Another battleground precinct plunges from Beacon Hill, near Jefferson Park, down to Martin Luther King Jr. Way South, where light-rail trains zip by.
Harrell and González each captured 89 primary votes there, though Matt Briggs chose neither. The Beacon Hill homeowner picked Colleen Echohawk, who touted experience leading a homelessness-focused nonprofit.
Briggs, 39, is struggling to choose between candidates he regards as sharing responsibility for current conditions, the engineer said, also blaming systemic issues like Washington state’s regressive tax structure and tech boom as responsible for Seattle’s affordability woes.
“They both seem to be the same,” he said about Harrell and González.
Neighbor Karin Roberts believes Harrell “didn’t do enough” in more than a decade on the council, whereas González has been trying to boost homeless services, she said. People living in a longstanding encampment by the VA Medical Center should receive help but “I don’t feel threatened” or want them chased off, said Roberts, 51, who works in higher education.
Up the block, Theo Holt, 38, said he worries that higher business taxes could blunt Seattle’s competitive edge against other parts of the country. “Part of me just wants to continue to be an economic power,” said the investment manager, likely to vote for moderate candidates.
Down on MLK, separated from Beacon Hill by the Cheasty Greenbelt, the Seattle’s issues look different. Rent hikes have bounced Matthew Paige, 26, from Lake City to Renton and elsewhere, he said, speaking over traffic noise.
During that time, “I’ve never lived anywhere longer than eight months,” said Paige, who works in billing and intends to vote for candidates who agree that “housing is a basic human right.”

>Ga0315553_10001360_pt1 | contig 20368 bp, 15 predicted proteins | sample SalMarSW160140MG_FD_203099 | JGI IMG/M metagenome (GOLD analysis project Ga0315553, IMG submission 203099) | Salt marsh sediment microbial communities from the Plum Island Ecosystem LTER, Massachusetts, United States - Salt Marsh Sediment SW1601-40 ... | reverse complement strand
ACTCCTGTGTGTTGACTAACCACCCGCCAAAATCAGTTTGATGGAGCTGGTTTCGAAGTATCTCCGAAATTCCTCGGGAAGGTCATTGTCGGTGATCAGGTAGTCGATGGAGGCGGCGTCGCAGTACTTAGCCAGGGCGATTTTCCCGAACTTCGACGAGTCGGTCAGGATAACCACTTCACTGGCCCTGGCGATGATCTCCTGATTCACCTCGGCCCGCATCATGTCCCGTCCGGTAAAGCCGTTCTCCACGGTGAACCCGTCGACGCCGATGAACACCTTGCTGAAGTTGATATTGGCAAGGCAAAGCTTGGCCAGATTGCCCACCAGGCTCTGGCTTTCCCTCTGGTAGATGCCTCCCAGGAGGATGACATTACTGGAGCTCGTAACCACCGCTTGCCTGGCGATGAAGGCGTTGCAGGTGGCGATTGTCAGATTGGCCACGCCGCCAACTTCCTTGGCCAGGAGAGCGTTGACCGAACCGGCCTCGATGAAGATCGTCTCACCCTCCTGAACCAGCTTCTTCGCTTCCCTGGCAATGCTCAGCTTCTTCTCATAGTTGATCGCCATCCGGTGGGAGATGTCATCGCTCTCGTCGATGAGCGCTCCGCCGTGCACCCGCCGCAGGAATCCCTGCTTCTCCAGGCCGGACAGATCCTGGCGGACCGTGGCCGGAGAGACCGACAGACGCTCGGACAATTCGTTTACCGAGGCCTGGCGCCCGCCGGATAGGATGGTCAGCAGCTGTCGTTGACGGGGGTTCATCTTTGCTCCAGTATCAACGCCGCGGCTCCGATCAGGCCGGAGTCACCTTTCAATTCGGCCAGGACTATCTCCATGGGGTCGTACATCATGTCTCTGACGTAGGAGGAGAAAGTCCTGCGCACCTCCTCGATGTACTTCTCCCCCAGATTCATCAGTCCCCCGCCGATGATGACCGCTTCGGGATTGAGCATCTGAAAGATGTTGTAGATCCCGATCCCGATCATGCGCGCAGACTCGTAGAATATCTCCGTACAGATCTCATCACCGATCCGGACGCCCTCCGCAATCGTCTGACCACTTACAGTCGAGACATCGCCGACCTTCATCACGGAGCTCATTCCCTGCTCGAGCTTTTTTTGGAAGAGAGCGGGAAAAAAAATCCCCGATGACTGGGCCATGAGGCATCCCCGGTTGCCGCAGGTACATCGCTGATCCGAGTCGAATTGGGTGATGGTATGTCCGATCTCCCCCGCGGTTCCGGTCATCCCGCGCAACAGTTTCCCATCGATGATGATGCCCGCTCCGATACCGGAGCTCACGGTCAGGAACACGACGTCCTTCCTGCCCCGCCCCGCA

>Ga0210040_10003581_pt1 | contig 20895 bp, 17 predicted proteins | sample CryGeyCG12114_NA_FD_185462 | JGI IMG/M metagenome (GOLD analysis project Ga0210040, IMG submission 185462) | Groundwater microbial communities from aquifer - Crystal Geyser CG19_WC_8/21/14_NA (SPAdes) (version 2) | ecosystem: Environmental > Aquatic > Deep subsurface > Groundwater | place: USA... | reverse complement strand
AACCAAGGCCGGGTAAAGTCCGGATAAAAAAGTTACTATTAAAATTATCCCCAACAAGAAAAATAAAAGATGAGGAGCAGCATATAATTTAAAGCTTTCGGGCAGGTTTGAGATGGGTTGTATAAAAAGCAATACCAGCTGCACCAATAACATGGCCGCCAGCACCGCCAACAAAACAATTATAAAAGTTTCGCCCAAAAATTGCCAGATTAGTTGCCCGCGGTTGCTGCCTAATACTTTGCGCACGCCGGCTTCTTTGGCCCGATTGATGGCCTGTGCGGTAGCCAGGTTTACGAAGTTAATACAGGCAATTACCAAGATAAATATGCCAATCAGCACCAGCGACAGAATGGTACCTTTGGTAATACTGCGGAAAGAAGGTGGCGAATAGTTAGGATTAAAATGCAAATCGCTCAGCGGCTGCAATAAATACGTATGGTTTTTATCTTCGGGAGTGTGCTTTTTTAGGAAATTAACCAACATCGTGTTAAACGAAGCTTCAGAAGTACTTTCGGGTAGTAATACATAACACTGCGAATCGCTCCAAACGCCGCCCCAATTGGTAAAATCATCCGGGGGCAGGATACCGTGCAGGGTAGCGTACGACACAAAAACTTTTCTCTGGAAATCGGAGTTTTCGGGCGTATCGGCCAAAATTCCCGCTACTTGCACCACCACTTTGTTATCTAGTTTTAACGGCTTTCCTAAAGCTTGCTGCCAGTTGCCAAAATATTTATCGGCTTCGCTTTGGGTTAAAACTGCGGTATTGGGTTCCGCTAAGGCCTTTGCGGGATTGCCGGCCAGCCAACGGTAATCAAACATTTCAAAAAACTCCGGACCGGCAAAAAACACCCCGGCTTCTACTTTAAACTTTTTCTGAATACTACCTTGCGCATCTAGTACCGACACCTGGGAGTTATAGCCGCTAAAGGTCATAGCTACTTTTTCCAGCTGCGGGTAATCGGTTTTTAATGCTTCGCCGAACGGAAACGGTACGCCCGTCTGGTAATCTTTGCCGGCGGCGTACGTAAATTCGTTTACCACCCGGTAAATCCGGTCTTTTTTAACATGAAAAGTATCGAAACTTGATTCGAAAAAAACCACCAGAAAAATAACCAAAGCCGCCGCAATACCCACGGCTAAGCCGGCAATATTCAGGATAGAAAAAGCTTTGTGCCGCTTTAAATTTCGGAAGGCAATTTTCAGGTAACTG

Andy Raghavan, 48, lives in the same complex and prefers Harrell, partly because González last year backed calls for police defunding, he said. “There has to be police reform, but ‘defund the police’ is a horrible slogan,” the tech worker said.
Primary turnout in the Beacon Hill precinct was 46% — better than the 42% citywide mark. Still, that means most residents sat it out.
Kurt Kogita, 63, a jewelry maker, wishes the city would stop building bike lanes. Demaurier Casey, 34, an Amazon worker who rents on MLK, is worried about housing. Neither plans to vote in the Nov. 2 election.
“Whatever they do is what they’re going to do anyway,” Kogita said.
Magnolia is best known for bluff-top mansions, but a voting precinct near Interbay’s railroad tracks is characterized by a residential jumble that includes large and small apartment buildings, cottages and view homes.
Echohawk performed relatively well in the precinct, winning 38 votes in the primary; Harrell and González each won 57.
“These blocks are a weird mix,” though residents are overwhelmingly white, said Ruth Eitemiller, a duplex renter who works in the theater industry and has noticed an increase in homelessness while riding the bus. She connects that to the pandemic and housing costs.
Eitemiller is wary of campaigns that stress “cleaning up the streets … just getting homeless people out of sight,” she said, describing that strategy as disturbing and ineffective. In the Position 9 council race, the 33-year-old is voting for Oliver, who sees Seattle’s problems “in a creative way,” she said.
Jennifer Hallett, a nearby condo owner, disagrees about homelessness. People camp in vehicles below her building, she said.
“I don’t think it’s fair that they’re allowed to stay there and make messes,” said Hallett, 55, a consultant skeptical of city attorney candidate Thomas-Kennedy.
Even among homeowners in the Magnolia precinct, opinions vary widely.
Carlos Echevarria believes González would “give the homeless a free hand,” whereas Harrell would take a tougher stance on street camping and crime, he said, also siding with Nelson. The 74-year-old retiree and immigrant from the Dominican Republic has lost patience with City Hall, he said.
Not long ago, someone who seemed mentally unstable barged into Echevarria’s yard with a metal pipe, he mentioned.
Helping people makes sense, but, “I came to this country with $20 in my pocket. I worked hard. If I could do it, so could they,” Echevarria said.
On the same block lives Katelyn Weaver, whose window displays a sign with the message: “Prosecutors and judges are complicit.” She posted the sign during last year’s protests against police brutality. Weaver, 35, is a public defender voting for Thomas-Kennedy.
She understands why neighbors like Echevarria are upset. “There has to be some rule of law. We absolutely need police,” she said.
Still, she wishes more voters would dig “beyond the police report,” into the cascading circumstances by which many people end up on the streets and in court, she said, mentioning wrongful arrests and lost jobs.
Many times, Weaver said, “There really is a lot more going on.”